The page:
By Brandon Martin
Fire, rescue, law enforcement and other public safety officials in Martinsville and Henry County bid farewell Wednesday in a somber tribute to a community servant.
Charles “Charlie” Howard Bradshaw, 62, and his wife Sherri Gordon Bradshaw, 63, both of Ridgeway, died Dec. 13, according to a release from the Virginia State Police. Then, a 2017 Ford Explorer traveling on Virginia 173 was struck by a falling tree. The vehicle ran off the left side of the roadway and struck a utility pole and several trees, the release stated.
“The past few days haven’t been easy on our family or our families at Triangle Electric Corporation as well as the volunteers at Horsepasture Fire Department and Rescue Squad. We would like to thank the community for the outpouring of love and support. Triangle Electric also would like to thank everyone that has reached out to offer help and support,” Michael Bradshaw, the couple’s son, wrote in a statement.
The two were laid to rest Thursday in the Horsepasture Christian Church Cemetery, as the community responded with condolences to the family and expressions of appreciation for the couple’s dedication to service.
“The county is saddened to learn that Horsepasture Fire Chief Charles Bradshaw and his wife Sherri died as a result of injuries sustained during a motor vehicle crash,” Henry County Board of Supervisors Chairman Jim Adams said in a statement. “Chief Bradshaw loved our community and served it well. We are grateful for Chief Bradshaw’s service, unwavering courage as a first responder, and his dedication to protecting citizens. We are also very grateful for the sacrifices made for our community by his wife Sherri. We offer our prayers and condolences. I ask our entire community to pray for Bradshaw’s family, friends, employees, and fellow firefighters.”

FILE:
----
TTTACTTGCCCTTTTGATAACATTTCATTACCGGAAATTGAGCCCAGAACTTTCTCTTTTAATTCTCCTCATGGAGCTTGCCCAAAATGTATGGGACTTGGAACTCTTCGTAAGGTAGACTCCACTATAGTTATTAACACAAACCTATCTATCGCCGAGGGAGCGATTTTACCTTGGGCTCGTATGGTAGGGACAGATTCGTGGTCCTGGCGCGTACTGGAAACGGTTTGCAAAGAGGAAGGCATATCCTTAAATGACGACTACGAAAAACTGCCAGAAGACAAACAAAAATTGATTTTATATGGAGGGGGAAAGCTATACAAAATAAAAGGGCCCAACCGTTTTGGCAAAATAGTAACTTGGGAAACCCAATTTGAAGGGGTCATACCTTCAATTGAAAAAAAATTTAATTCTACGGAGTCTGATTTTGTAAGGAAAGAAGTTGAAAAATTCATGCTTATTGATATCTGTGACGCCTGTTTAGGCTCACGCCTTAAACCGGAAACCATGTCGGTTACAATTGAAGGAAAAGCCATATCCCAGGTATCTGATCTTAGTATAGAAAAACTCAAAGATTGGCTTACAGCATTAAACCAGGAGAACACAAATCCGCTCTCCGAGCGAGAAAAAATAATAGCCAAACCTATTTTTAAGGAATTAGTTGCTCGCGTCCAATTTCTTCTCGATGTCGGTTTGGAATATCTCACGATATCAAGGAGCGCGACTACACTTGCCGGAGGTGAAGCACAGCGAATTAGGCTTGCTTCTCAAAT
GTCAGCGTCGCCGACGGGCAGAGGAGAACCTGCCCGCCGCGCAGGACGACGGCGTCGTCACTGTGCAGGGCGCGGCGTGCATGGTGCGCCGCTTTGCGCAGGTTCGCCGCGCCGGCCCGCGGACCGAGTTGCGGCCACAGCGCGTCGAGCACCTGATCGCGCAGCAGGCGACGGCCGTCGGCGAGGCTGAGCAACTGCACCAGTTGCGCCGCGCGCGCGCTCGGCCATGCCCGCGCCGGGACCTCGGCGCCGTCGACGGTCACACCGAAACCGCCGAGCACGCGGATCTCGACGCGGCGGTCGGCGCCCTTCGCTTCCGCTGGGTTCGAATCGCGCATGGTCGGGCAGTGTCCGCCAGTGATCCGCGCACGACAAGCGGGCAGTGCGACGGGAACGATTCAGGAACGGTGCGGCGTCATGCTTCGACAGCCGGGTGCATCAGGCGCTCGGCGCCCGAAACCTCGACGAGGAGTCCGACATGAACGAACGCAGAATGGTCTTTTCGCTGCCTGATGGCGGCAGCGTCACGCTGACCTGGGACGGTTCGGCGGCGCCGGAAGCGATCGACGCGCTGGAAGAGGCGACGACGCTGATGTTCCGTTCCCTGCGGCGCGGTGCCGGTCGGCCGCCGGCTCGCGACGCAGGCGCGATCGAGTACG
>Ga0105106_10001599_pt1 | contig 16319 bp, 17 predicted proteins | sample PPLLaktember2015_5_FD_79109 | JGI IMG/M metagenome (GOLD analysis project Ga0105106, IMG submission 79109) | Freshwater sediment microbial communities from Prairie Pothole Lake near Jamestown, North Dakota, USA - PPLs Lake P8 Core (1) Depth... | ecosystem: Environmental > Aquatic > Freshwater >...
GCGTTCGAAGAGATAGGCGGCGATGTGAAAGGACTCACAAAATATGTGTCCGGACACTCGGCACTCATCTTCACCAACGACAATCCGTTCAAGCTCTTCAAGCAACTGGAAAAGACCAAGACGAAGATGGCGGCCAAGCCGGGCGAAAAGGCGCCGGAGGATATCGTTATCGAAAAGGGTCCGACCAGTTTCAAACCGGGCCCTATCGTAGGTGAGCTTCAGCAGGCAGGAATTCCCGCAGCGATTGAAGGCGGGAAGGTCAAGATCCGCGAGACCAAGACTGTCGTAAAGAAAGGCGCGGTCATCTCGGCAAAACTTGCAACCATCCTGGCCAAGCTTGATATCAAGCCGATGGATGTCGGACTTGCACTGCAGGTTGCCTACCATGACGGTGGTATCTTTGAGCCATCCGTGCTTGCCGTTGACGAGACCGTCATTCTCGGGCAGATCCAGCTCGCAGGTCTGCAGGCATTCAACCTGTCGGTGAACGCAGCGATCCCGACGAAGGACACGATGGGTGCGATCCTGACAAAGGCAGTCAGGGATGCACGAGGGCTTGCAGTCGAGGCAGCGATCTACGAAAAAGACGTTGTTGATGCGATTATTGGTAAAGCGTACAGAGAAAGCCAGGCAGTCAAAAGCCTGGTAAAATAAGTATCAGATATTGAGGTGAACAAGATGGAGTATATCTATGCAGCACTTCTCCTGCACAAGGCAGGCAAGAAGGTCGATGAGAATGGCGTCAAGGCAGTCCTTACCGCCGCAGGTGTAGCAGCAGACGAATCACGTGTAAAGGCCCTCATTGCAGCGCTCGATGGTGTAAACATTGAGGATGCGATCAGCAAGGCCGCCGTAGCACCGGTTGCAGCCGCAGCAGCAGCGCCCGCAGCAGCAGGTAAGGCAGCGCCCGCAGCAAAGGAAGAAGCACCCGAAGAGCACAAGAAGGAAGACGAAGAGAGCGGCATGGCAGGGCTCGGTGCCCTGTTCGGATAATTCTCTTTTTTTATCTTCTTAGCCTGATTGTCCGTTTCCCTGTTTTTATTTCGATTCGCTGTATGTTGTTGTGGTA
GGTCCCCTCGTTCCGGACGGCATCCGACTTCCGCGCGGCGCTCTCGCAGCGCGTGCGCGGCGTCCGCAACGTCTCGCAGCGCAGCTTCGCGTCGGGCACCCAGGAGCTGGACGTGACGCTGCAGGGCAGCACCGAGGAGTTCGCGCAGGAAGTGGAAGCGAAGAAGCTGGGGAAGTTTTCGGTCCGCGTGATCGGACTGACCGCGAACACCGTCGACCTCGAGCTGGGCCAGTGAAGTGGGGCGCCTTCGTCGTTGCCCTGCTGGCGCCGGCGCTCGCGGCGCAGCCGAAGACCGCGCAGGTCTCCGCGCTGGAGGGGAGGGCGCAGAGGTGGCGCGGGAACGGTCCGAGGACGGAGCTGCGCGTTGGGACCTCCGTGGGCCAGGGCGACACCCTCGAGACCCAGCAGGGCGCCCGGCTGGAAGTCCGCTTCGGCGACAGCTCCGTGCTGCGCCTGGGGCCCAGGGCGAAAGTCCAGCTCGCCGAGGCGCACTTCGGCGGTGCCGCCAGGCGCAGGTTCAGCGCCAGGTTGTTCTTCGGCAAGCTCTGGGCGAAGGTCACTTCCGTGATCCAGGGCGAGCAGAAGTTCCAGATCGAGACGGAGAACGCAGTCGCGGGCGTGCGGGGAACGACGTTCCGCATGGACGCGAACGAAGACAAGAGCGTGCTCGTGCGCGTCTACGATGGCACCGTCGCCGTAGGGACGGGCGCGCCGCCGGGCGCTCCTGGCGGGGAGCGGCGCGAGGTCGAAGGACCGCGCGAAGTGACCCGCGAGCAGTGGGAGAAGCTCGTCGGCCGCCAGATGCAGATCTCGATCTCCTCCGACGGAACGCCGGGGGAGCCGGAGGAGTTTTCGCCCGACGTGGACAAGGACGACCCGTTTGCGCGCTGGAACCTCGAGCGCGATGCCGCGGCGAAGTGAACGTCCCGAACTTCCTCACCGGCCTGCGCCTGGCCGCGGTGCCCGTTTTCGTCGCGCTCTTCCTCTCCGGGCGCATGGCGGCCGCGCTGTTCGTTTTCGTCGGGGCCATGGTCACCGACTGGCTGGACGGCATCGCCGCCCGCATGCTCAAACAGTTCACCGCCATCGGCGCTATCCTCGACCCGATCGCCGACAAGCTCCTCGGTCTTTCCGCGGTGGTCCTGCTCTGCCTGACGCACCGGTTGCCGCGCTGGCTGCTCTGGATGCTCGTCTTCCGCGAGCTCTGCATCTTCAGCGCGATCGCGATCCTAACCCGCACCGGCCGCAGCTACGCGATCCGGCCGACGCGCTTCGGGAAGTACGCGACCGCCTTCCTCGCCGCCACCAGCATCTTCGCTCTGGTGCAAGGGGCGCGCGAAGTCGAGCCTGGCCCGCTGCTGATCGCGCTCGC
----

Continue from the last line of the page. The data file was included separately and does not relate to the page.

Debra Buchanan, vice-chairman of the Henry County Board of Supervisors and also a life-long friend, said that she was shocked “when I heard about the situation. I had just talked to Charles the night before at the Horsepasture Ruritan meeting. We have been members of the Ruritan Club for many years and we joked and carried on.”
Buchanan added that “good banter” was always included in those conversations, and that also was the case during her final conversation with Charles Bradshaw.
Then, “we were talking about our upcoming high school reunion,” Buchanan said, and explained that “Charles, Sherri and I all went to school together. We graduated together from George Washington Carver High School. We were talking about getting together after the first of the year with a group of people to try to get our reunion started. Charles said, ‘are we really that old?’ I said, ‘well this is our 45th reunion.’ So, we just joked about how old we were getting,” Buchanan recalled.
She also noted that Charles Bradshaw, who had the heart of a public servant, never passed up an opportunity to help.
“If there was anything that ever needed to be done, Charles would be the one to ask you ‘what can I do to help?’ That’s how he was known,” Buchanan said. “He always helped individuals as well as participated in anything that was going on in the Horsepasture community. Charles was always the talker and Sherri was always the listener. Charles never met a stranger.”
For Buchanan, there is no doubt how the couple will be remembered.
“Charles was always a very friendly, caring person,” she said. “Even in high school, every time you saw him, he greeted you. He smiled. You always felt good when you were around him. He was very community-minded. Sherri was quieter in school. She never sought the limelight. She would much rather work behind the scenes, pushing somebody else forward and making them a better person. Sherri provided the support at home that Charles needed so that he could continue working and helping in the community.”
Charles Williams, one of the couple’s friends, said their untimely deaths left a void in the community.
“I get a little emotional, thinking about it,” Williams said. “Charles and Sherri were good people. They will be missed in the community. I guess the main thing about it all is that I’m going to miss my friends. There is a hole left in the community.”